When the subject of the once obscure alternative minimum tax comes up, millions of people are finding there's no alternative to what has become an increasingly common unpleasant experience.
About 3 million Americans are now subject to the alternative minimum tax, but that number could increase to 15 million, largely because of President Bush's package of tax cuts. That's right, tax cuts.
While middle-class taxpayers would face higher bills and increased aggravation, Congress now faces a problem that looks increasingly costly, both economically and politically. Repealing the AMT could cost the government $700 billion over the next 10 years, but doing nothing could strip away the benefits of recent tax cuts, boosting voters' bills and sending them to the polls in an angry mood.
The alternative minimum tax is a simple idea surrounded by a slew of complications. It uses a different formula to calculate your tax bill, and it is imposed if your regular tax bill would be lower than the tally under AMT. (For those who are liable to get caught in its net, you actually have to calculate your taxes twice.) It's a strange transformation for a measure passed 35 years ago to keep a handful of very rich people (with incomes over $200,000) from dodging tax payments by stripping out a slew of tax exemptions.
Regular taxes have a range of income brackets, from 10% to 35%, and figuring out tax liability generally involves compiling a list of allowable exemptions and deductions, such as interest on a mortgage, child tax credits, the interest on home equity loans and the cost of state and local taxes.
The AMT has a basic exemption and fewer allowable deductions, working almost like a flat tax at rates of 26% and 28%, and it is not indexed for inflation, explains Michael Kitces, a financial planner in Columbia, Md. But that is largely unknown to most taxpayers until it hits them for the first time, and by then it is often a costly lesson.
The AMT now ensnares about 3 million people, many of whom have several children or live in states with high taxes.
"We've finally gotten to the point where lots and lots of people earning $100,000 to $200,000 a year have hit the point that their regular tax bills have dropped below what their fixed AMT bill would be," he says. "Since you have to pay the greater of the two, suddenly you have to pay the AMT for the first time."
According to the Urban-Brookings Tax Policy Center, 33 million households could be subject to the AMT by 2010, when the last of the Bush tax-cut provisions expire. As many as 92% of all households earning between $100,000 and $500,000 a year would use the AMT, while 73% of those earning between $75,000 and $100,000 would use the system. As many as 37% of households earning more than $35,000 a year would have to use AMT.
"Nowadays, it's become a monster," says Tom Ochsenschlager, vice president of taxation at the American Institute of Certified Public Accountants. "With every year it's affecting more and more people, and that makes it more and more imperative that it's repealed. It's bad tax policy."
Because it's not indexed for inflation -- while regular tax brackets are -- the AMT threshold doesn't move up with peoples' incomes, except for the temporary measure passed in 2003 to widen the effectiveness of the Bush marginal-rate tax cuts. The exemption for a married couple was raised to $58,000 for both 2003 and 2004. The House of Representatives last week approved legislation raising it again to $58,950, as a one-year temporary fix, applicable for 2005. Previously, the exemption was $45,000.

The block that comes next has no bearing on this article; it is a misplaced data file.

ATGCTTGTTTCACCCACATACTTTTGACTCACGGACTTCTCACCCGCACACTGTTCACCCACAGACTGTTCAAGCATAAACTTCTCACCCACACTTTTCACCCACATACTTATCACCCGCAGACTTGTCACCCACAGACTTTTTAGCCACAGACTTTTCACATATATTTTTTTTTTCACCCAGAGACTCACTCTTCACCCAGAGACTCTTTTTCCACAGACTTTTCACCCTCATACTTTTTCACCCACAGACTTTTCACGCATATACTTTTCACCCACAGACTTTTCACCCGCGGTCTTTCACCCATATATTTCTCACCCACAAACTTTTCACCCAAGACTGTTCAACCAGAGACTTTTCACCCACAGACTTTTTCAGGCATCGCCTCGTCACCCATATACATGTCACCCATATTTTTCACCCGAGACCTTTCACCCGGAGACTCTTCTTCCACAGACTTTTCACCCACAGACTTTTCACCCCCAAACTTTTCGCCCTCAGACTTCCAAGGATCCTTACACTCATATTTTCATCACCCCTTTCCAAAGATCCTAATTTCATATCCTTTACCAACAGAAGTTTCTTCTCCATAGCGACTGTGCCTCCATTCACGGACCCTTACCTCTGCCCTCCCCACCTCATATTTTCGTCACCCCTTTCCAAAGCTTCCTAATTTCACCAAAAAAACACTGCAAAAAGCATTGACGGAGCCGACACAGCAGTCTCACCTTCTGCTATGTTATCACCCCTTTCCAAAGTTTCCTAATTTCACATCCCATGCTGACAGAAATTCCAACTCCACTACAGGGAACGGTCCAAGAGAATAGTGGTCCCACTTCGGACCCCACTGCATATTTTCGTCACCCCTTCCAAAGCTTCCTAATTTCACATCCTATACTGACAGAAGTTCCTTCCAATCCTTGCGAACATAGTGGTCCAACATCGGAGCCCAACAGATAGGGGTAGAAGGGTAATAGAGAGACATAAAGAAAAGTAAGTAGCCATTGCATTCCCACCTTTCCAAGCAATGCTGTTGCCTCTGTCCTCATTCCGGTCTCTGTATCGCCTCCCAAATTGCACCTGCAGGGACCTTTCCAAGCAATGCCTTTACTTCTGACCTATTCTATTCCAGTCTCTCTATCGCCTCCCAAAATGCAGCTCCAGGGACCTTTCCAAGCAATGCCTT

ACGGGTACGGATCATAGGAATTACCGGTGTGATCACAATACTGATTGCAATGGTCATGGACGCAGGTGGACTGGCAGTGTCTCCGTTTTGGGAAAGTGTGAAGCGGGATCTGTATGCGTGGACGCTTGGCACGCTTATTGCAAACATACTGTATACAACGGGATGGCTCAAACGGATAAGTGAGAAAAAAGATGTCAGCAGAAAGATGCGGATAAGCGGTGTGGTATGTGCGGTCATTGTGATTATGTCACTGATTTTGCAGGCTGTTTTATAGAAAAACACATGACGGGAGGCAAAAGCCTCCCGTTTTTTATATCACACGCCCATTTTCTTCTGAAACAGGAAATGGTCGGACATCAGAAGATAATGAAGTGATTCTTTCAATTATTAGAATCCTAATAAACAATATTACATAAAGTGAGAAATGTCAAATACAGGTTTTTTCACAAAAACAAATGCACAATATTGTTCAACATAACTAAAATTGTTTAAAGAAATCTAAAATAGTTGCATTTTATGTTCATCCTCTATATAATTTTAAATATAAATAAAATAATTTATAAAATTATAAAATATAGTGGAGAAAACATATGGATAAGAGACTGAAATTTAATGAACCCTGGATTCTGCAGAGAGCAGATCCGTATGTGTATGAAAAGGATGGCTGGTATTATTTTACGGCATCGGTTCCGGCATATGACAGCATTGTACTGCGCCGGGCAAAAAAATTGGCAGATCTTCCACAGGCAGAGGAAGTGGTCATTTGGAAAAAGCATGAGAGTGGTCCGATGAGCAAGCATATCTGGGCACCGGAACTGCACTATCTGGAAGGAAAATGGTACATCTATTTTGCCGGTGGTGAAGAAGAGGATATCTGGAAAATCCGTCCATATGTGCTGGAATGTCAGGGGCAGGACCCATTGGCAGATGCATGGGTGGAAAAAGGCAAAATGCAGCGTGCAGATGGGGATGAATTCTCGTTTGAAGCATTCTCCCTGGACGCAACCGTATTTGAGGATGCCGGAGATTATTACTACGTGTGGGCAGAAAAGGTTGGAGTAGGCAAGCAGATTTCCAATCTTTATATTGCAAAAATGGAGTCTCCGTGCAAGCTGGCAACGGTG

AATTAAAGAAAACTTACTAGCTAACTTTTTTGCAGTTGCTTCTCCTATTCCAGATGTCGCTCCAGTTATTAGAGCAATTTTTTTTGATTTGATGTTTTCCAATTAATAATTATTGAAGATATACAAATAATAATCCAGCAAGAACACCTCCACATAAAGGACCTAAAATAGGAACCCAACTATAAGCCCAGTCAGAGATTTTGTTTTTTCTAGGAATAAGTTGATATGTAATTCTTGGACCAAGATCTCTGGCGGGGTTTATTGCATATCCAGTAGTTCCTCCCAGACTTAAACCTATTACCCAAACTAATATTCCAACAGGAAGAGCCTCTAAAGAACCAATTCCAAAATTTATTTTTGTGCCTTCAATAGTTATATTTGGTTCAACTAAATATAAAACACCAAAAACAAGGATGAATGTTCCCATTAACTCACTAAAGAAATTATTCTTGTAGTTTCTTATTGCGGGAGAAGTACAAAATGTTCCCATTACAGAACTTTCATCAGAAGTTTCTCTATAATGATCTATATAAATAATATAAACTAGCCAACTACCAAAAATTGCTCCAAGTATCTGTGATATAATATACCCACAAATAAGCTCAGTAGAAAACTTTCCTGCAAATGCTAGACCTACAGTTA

The Senate is likely to delay passing its own version of AMT relief as long as possible because of the upcoming national political conventions and the presidential election. But it might have to vote in October, if only to accommodate the Treasury Department's printing schedule for next year's tax forms, says Clint Stretch, executive director of tax policy services at Deloitte & Touche in Washington.
He says residents of states with high taxes, such as California, New York and Wisconsin, are finding unlikely connections with people in states with high real estate taxes, such as Texas.
And as more people are affected, the unhappier they'll be about the AMT pickle, Kitces says. Click here to find out
how the AMT may affect your investments.
"To some extent, the politicians knew this was coming, but if they'd just passed the tax cut without the increased AMT exemption, that would have automatically thrust 5 million to 10 million people into AMT, and that would have been politically unpopular," Kitces says.
Fixing the problem won't get a lot of enthusiastic support from politicians either, says Len Burman, a senior fellow at the Urban-Brookings Tax Policy Center, which supports the repeal of the AMT.
"It's not rocket science, but politically it's difficult," he says. "Congressmen like these hidden taxes, and they all know it's going to cost a lot to fix it."
Stretch said the one-year increased exemption recently passed by the House will cost the Treasury about $17 billion alone. Multiply that revenue loss or even a greater one where the AMT threshold was raised to a more generous level, and it's easy to see how the federal budget deficit would bulge. That makes one aspect of tax relief a complicating factor in budget politics.
"At some point, people are going to have to come to terms with the fact that you have to pay your bills," he says. "My perspective is that you have to deal with it soon rather than later, but I probably couldn't be elected dogcatcher."